More and more I find myself captivated by Marina Keegan’s beautiful eloquence. Her fantastic command of language. Her flawless diction. But most of all, her artistic vision. I’m bordering on obsessed. The aspiration of any young writer is to be classified as the voice of their generation. That term is extremely confusing. How can we possibly expect one person’s voice to fully encompass the opinions of all races, ethnicities and socioeconomic classes? Perhaps it’s an unfair label. Nevertheless, Keegan so accurately captures the young adult teetering on the edge of adulthood. She perfectly pinpoints the anxiety, the excitement, the fear, the jubilation, the love and the anticipation. She recounts the constant battle between romanticism and pragmatism, the struggle to distinguish ourselves in an increasingly competitive world and the concurrent optimism and fear and doubt that we regard the future with.

She documents our desperate clinging to the innocence of our pasts as we simultaneously prepare ourselves for our unknown futures. Some of the things that she has written undoubtedly struck a chord with every single person who read them. As someone who once resembled a wannabe writer, I often thought my words conveyed both the exhilaration and the apprehension of my generation. In these illusions of grandeur and bouts of manic psychosis I imagined myself speaking for those who are coming of age, just as Kerouac spoke for the Beat Generation. And then I got sober and began thinking more rationally. I gave up these “unrealistic” dreams of a screenwriter or a novelist to focus on more pragmatic pursuits. But Keegan never did that. She maintained this mystical romanticism, she valiantly fought off self-doubt and held fast to dreams that many would scoff at. She completely destroyed the notion that a prerequisite to growing up is abandoning your idealistic and romantic values. She knew what she wanted and she followed it relentlessly. She did everything I wanted to do but was too frightened to go after because I was afraid to fail. If I chased my dreams and failed, then I would be left with nothing. No visions of a greater life, no higher aspirations, no wild fantasies. The possibility was too devastating for me and my self-esteem was too fragile to ever even undertake writing seriously.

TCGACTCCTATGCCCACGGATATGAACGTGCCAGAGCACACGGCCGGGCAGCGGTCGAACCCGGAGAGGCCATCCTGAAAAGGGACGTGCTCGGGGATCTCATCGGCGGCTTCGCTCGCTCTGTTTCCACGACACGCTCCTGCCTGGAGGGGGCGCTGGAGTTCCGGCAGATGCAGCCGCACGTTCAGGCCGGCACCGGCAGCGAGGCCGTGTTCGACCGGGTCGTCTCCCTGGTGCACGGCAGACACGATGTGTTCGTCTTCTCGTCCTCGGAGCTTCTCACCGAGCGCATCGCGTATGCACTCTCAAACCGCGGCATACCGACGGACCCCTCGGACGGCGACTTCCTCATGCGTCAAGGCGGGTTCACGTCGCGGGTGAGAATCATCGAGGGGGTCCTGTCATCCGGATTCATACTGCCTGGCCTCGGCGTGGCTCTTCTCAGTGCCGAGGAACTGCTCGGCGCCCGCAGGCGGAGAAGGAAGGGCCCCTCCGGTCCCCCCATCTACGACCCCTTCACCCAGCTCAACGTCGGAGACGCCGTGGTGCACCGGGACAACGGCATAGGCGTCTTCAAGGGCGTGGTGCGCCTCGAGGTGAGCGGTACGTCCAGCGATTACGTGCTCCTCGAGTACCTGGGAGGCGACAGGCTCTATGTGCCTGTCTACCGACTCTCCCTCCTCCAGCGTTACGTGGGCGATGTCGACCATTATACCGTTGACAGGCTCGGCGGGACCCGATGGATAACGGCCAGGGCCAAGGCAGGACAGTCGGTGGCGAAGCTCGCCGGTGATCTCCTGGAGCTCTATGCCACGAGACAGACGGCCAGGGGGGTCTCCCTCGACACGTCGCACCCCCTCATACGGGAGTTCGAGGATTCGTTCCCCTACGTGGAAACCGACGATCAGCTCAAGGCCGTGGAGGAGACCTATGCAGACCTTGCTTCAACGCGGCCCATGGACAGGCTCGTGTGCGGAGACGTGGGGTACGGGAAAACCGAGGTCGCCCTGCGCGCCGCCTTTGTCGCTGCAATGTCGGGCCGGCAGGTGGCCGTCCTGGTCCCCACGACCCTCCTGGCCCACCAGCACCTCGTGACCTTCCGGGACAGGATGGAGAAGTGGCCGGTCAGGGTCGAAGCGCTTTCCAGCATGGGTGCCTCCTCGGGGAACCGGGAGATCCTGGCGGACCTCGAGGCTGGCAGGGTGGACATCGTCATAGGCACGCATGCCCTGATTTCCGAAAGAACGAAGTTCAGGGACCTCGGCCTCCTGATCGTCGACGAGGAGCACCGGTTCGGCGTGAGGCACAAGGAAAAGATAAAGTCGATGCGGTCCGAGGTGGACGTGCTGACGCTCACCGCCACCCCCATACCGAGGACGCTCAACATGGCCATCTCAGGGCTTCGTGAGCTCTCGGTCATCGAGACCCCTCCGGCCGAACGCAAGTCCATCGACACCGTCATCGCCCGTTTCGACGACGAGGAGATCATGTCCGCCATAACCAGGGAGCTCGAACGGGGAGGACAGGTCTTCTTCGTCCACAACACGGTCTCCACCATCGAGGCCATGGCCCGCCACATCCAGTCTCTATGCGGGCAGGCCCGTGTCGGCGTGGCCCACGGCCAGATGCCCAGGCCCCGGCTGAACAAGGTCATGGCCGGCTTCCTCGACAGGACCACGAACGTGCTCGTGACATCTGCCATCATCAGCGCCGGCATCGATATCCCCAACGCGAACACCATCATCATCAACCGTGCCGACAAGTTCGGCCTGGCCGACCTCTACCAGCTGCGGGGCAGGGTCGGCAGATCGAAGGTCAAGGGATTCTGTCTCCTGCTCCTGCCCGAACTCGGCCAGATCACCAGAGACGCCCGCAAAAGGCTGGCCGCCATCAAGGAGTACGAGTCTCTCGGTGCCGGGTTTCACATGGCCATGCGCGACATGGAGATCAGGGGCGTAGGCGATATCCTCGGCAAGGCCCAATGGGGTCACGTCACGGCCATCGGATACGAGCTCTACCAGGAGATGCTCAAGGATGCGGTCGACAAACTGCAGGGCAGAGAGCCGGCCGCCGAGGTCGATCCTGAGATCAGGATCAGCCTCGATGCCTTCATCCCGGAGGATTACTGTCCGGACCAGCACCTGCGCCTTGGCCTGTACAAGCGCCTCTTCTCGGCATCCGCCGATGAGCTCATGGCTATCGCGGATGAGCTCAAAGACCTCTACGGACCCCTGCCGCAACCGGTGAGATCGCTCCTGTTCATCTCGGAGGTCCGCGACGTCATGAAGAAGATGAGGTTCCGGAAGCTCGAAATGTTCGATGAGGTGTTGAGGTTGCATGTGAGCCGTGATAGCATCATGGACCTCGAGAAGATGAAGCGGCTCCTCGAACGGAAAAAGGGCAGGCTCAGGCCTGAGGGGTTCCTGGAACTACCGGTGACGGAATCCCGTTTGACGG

So it remains a distant dream, something intangible, illusory. A nice fallback on a gloomy day that promises that things will get better, that I was meant to do greater things in life. But if I take any proactive steps towards achieving my goal, the illusion is shattered. So I settle for mediocrity, and fool myself into thinking that my situation will change or improve if I just patiently wait.

Keegan’s words and her tragic end make me want to give it a second chance. I’ve closed so many doors in my life due to crippling anxieties, burnt relationships and immature and impulsive decisions but her inspiring articles make me want to pry open these doors again. They make me want to say fuck words like “realistic” or “feasibility” or “pragmatism.” And for that, I will be eternally grateful. Keegan made me feel like I wasn’t alone, like other people felt like me and yearned like me. The following F. Scott Fitzgerald quote seems as if it has never been more applicable: “That is part of the beauty of all literature. You discover that your longings are universal longings, that you’re not lonely and isolated from anyone. You belong.” Keegan died far too young, but through her writings she is able to live on, share her tragically incomplete legacy with others, speak for the silent, inspire and truly fulfill her goal of making a difference in the world. I know she has made a difference for me.